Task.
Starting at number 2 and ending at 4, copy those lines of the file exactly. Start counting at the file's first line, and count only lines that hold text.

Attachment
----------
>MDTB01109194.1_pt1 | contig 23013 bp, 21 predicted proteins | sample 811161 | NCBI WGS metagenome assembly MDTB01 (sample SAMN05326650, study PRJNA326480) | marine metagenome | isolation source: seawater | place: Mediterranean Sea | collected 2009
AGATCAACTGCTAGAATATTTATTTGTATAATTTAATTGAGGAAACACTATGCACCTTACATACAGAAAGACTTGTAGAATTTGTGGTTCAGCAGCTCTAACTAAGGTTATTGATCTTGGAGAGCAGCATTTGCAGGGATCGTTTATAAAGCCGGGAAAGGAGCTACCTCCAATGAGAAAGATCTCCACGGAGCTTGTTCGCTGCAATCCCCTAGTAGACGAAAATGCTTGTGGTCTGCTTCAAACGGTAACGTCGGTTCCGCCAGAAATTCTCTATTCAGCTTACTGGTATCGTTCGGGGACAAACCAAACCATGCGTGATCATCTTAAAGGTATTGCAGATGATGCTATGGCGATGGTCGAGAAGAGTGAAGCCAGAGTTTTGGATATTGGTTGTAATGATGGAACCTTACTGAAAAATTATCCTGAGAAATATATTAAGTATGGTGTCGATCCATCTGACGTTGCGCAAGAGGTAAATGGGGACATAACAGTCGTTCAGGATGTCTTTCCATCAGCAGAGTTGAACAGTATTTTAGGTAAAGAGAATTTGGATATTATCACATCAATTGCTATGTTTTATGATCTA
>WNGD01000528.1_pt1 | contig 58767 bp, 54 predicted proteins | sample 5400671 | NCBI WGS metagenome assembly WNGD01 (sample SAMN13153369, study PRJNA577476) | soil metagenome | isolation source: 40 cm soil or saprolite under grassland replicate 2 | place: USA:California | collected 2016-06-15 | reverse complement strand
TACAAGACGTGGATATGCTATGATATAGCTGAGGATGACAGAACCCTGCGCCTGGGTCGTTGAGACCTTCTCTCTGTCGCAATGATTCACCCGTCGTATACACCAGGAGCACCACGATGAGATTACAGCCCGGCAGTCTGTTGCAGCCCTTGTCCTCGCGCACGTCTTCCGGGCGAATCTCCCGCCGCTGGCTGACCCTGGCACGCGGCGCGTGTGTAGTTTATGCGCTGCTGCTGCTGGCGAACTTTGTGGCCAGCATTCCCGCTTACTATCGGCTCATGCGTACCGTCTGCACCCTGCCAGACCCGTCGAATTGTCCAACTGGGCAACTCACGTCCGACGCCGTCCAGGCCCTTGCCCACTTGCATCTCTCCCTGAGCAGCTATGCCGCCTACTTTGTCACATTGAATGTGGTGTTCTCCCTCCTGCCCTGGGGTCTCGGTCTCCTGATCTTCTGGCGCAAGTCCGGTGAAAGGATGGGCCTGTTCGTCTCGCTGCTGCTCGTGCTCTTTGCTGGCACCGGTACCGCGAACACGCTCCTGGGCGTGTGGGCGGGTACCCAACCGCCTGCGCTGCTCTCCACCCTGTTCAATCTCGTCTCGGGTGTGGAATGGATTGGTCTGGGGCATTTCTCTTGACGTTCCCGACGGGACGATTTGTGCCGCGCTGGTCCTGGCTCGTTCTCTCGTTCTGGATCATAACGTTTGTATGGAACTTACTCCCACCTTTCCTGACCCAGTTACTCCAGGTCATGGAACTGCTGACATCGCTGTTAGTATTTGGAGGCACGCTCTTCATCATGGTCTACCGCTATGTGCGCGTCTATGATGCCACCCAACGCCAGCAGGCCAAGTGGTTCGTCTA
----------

AGATCAACTGCTAGAATATTTATTTGTATAATTTAATTGAGGAAACACTATGCACCTTACATACAGAAAGACTTGTAGAATTTGTGGTTCAGCAGCTCTAACTAAGGTTATTGATCTTGGAGAGCAGCATTTGCAGGGATCGTTTATAAAGCCGGGAAAGGAGCTACCTCCAATGAGAAAGATCTCCACGGAGCTTGTTCGCTGCAATCCCCTAGTAGACGAAAATGCTTGTGGTCTGCTTCAAACGGTAACGTCGGTTCCGCCAGAAATTCTCTATTCAGCTTACTGGTATCGTTCGGGGACAAACCAAACCATGCGTGATCATCTTAAAGGTATTGCAGATGATGCTATGGCGATGGTCGAGAAGAGTGAAGCCAGAGTTTTGGATATTGGTTGTAATGATGGAACCTTACTGAAAAATTATCCTGAGAAATATATTAAGTATGGTGTCGATCCATCTGACGTTGCGCAAGAGGTAAATGGGGACATAACAGTCGTTCAGGATGTCTTTCCATCAGCAGAGTTGAACAGTATTTTAGGTAAAGAGAATTTGGATATTATCACATCAATTGCTATGTTTTATGATCTA
>WNGD01000528.1_pt1 | contig 58767 bp, 54 predicted proteins | sample 5400671 | NCBI WGS metagenome assembly WNGD01 (sample SAMN13153369, study PRJNA577476) | soil metagenome | isolation source: 40 cm soil or saprolite under grassland replicate 2 | place: USA:California | collected 2016-06-15 | reverse complement strand
TACAAGACGTGGATATGCTATGATATAGCTGAGGATGACAGAACCCTGCGCCTGGGTCGTTGAGACCTTCTCTCTGTCGCAATGATTCACCCGTCGTATACACCAGGAGCACCACGATGAGATTACAGCCCGGCAGTCTGTTGCAGCCCTTGTCCTCGCGCACGTCTTCCGGGCGAATCTCCCGCCGCTGGCTGACCCTGGCACGCGGCGCGTGTGTAGTTTATGCGCTGCTGCTGCTGGCGAACTTTGTGGCCAGCATTCCCGCTTACTATCGGCTCATGCGTACCGTCTGCACCCTGCCAGACCCGTCGAATTGTCCAACTGGGCAACTCACGTCCGACGCCGTCCAGGCCCTTGCCCACTTGCATCTCTCCCTGAGCAGCTATGCCGCCTACTTTGTCACATTGAATGTGGTGTTCTCCCTCCTGCCCTGGGGTCTCGGTCTCCTGATCTTCTGGCGCAAGTCCGGTGAAAGGATGGGCCTGTTCGTCTCGCTGCTGCTCGTGCTCTTTGCTGGCACCGGTACCGCGAACACGCTCCTGGGCGTGTGGGCGGGTACCCAACCGCCTGCGCTGCTCTCCACCCTGTTCAATCTCGTCTCGGGTGTGGAATGGATTGGTCTGGGGCATTTCTCTTGACGTTCCCGACGGGACGATTTGTGCCGCGCTGGTCCTGGCTCGTTCTCTCGTTCTGGATCATAACGTTTGTATGGAACTTACTCCCACCTTTCCTGACCCAGTTACTCCAGGTCATGGAACTGCTGACATCGCTGTTAGTATTTGGAGGCACGCTCTTCATCATGGTCTACCGCTATGTGCGCGTCTATGATGCCACCCAACGCCAGCAGGCCAAGTGGTTCGTCTA